In just this way, every guest shifts to the next room up.  You now have a room, and no one has to leave, since there are still an infinite number of rooms.

This is surely an eerie phenomenon, so you decide to explore the building a bit after settling into your room.  And as you walk (Room 167…513…2,134…) you have no sense that the building will ever end.  There is no sense that the architects grew tired of designing the building, no sense that the builders experienced fatigue and began to fail in their workmanship.  It actually seems to continue forever, and now the quest of finding an end to this building has become decidedly futile.  You are tired, and a little overwhelmed, and so you return to your room to retire.

Just as you get back, the smiling manager approaches you.

“Great news!  We have a large party here seeking rooms for every member – it’s a party of infinity!”

You unconsciously shake your head, like you’ve been struck blind.  And there certainly are a lot of people, running clear out the door and as far as you can tell, on down the street.  Even if this is a thousand, how will they all fit?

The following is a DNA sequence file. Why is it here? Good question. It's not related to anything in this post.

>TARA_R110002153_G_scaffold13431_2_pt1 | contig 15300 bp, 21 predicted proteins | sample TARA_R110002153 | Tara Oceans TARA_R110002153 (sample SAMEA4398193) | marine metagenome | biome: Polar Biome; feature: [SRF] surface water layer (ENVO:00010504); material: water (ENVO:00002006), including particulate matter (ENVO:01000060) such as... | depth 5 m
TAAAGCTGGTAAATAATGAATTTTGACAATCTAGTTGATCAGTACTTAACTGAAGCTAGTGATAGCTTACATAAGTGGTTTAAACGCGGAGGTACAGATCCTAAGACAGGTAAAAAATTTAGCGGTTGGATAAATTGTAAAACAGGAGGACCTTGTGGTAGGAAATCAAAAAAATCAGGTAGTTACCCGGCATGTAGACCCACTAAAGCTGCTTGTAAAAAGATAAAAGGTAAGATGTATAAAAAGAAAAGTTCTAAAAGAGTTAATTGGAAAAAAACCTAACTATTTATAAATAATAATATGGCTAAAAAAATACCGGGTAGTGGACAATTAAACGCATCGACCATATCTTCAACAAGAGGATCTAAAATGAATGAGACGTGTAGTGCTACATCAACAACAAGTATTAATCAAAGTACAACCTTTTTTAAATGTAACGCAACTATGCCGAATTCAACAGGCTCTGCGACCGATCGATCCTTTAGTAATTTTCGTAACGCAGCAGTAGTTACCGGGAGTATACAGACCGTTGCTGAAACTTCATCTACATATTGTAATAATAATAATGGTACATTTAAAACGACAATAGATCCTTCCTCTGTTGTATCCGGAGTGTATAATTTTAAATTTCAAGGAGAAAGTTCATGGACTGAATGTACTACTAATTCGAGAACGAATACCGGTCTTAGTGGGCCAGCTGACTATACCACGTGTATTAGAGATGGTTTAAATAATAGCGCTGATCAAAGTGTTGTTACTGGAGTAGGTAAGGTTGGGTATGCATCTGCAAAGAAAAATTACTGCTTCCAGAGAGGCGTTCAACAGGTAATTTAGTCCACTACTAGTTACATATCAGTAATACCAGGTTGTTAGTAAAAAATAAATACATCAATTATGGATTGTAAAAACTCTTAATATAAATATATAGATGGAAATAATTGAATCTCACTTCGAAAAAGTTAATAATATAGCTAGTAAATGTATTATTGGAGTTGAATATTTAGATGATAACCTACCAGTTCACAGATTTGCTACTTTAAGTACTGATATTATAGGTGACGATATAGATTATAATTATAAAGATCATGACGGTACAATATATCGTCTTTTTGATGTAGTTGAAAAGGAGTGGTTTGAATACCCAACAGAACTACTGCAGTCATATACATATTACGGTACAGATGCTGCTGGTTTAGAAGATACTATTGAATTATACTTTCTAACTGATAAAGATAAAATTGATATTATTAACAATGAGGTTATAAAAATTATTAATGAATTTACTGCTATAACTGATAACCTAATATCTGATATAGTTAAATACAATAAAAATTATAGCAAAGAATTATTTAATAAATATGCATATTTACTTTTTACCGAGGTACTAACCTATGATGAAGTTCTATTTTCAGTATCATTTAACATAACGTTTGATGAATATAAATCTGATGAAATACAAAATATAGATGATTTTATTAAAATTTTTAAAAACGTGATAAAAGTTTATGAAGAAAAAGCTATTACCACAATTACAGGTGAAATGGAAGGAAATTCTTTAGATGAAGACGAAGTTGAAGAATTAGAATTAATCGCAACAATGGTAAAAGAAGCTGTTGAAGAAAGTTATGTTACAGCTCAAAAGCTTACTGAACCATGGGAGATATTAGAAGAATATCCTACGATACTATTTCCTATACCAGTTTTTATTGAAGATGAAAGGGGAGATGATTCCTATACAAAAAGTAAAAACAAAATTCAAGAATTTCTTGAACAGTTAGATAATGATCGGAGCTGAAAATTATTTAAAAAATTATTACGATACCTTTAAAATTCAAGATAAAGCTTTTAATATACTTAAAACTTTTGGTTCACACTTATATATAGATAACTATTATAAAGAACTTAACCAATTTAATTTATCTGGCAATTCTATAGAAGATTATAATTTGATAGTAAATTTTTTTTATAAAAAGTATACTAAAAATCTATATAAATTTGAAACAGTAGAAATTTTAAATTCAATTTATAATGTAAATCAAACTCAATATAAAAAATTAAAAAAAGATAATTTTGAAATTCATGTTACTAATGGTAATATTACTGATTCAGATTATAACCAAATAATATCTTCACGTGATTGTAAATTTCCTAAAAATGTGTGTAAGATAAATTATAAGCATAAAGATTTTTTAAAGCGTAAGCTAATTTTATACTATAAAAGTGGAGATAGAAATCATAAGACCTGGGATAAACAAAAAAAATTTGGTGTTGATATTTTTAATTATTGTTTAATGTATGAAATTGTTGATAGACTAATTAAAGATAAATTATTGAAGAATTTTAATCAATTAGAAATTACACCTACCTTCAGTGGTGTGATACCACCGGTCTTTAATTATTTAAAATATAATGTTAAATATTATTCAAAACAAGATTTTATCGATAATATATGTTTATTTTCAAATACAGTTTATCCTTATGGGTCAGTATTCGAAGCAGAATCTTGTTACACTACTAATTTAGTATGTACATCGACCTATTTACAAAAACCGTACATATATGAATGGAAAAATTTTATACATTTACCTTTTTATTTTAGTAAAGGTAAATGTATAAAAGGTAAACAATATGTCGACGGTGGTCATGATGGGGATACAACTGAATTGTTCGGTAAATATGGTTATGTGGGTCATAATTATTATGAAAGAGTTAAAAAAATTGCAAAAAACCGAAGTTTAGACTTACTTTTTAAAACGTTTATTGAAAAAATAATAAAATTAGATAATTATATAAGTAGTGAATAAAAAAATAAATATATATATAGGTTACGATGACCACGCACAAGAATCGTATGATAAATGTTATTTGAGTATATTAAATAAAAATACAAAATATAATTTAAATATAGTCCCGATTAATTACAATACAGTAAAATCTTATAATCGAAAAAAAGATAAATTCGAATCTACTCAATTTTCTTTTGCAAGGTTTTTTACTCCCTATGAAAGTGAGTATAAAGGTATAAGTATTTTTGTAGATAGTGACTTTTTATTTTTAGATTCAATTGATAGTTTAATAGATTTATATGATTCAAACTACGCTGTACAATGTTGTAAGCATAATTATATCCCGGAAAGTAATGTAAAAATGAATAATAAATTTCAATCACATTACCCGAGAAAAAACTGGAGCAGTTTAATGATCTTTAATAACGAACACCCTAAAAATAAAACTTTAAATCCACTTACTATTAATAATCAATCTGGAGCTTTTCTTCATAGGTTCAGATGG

“No problem!” says the manager, perhaps reading your mind.  ”Sir-” now he’s addressing you “-will you please move to Room 2?”

In a state of bewilderment, though certainly not belligerence, you move to Room 2.  When you get there, you pass on the manager’s instructions – Move to the room number which is double your current room number.  You also inform the guest in Room 3, and so the shift occurs as follows:  Room 1 moves to Room 2 – Room 2 moves to Room 4 – Room 3 moves to Room 6…